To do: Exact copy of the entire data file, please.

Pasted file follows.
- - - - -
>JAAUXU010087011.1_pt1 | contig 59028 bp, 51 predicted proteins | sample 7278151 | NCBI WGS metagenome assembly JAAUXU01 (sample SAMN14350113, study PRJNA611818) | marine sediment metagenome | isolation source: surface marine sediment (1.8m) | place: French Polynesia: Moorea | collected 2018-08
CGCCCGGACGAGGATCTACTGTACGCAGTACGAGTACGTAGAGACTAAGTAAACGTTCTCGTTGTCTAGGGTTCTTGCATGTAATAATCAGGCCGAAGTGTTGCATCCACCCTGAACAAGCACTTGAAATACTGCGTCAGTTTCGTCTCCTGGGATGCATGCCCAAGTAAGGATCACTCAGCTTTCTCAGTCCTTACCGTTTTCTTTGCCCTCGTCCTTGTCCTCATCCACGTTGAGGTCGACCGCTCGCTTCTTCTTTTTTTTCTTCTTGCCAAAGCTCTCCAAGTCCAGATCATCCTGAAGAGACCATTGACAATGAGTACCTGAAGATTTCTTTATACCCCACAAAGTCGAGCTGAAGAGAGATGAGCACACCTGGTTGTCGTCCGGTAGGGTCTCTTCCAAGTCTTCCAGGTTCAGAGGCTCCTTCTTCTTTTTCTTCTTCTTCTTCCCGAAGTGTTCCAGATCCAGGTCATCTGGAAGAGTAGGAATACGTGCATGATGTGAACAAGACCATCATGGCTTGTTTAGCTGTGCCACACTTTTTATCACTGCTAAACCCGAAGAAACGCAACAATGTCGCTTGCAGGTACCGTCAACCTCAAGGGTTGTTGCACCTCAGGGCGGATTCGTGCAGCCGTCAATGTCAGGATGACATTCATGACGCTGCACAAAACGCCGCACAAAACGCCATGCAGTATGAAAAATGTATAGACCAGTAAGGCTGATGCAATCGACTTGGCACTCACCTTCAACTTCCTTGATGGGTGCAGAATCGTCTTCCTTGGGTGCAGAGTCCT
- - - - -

>JAAUXU010087011.1_pt1 | contig 59028 bp, 51 predicted proteins | sample 7278151 | NCBI WGS metagenome assembly JAAUXU01 (sample SAMN14350113, study PRJNA611818) | marine sediment metagenome | isolation source: surface marine sediment (1.8m) | place: French Polynesia: Moorea | collected 2018-08
CGCCCGGACGAGGATCTACTGTACGCAGTACGAGTACGTAGAGACTAAGTAAACGTTCTCGTTGTCTAGGGTTCTTGCATGTAATAATCAGGCCGAAGTGTTGCATCCACCCTGAACAAGCACTTGAAATACTGCGTCAGTTTCGTCTCCTGGGATGCATGCCCAAGTAAGGATCACTCAGCTTTCTCAGTCCTTACCGTTTTCTTTGCCCTCGTCCTTGTCCTCATCCACGTTGAGGTCGACCGCTCGCTTCTTCTTTTTTTTCTTCTTGCCAAAGCTCTCCAAGTCCAGATCATCCTGAAGAGACCATTGACAATGAGTACCTGAAGATTTCTTTATACCCCACAAAGTCGAGCTGAAGAGAGATGAGCACACCTGGTTGTCGTCCGGTAGGGTCTCTTCCAAGTCTTCCAGGTTCAGAGGCTCCTTCTTCTTTTTCTTCTTCTTCTTCCCGAAGTGTTCCAGATCCAGGTCATCTGGAAGAGTAGGAATACGTGCATGATGTGAACAAGACCATCATGGCTTGTTTAGCTGTGCCACACTTTTTATCACTGCTAAACCCGAAGAAACGCAACAATGTCGCTTGCAGGTACCGTCAACCTCAAGGGTTGTTGCACCTCAGGGCGGATTCGTGCAGCCGTCAATGTCAGGATGACATTCATGACGCTGCACAAAACGCCGCACAAAACGCCATGCAGTATGAAAAATGTATAGACCAGTAAGGCTGATGCAATCGACTTGGCACTCACCTTCAACTTCCTTGATGGGTGCAGAATCGTCTTCCTTGGGTGCAGAGTCCT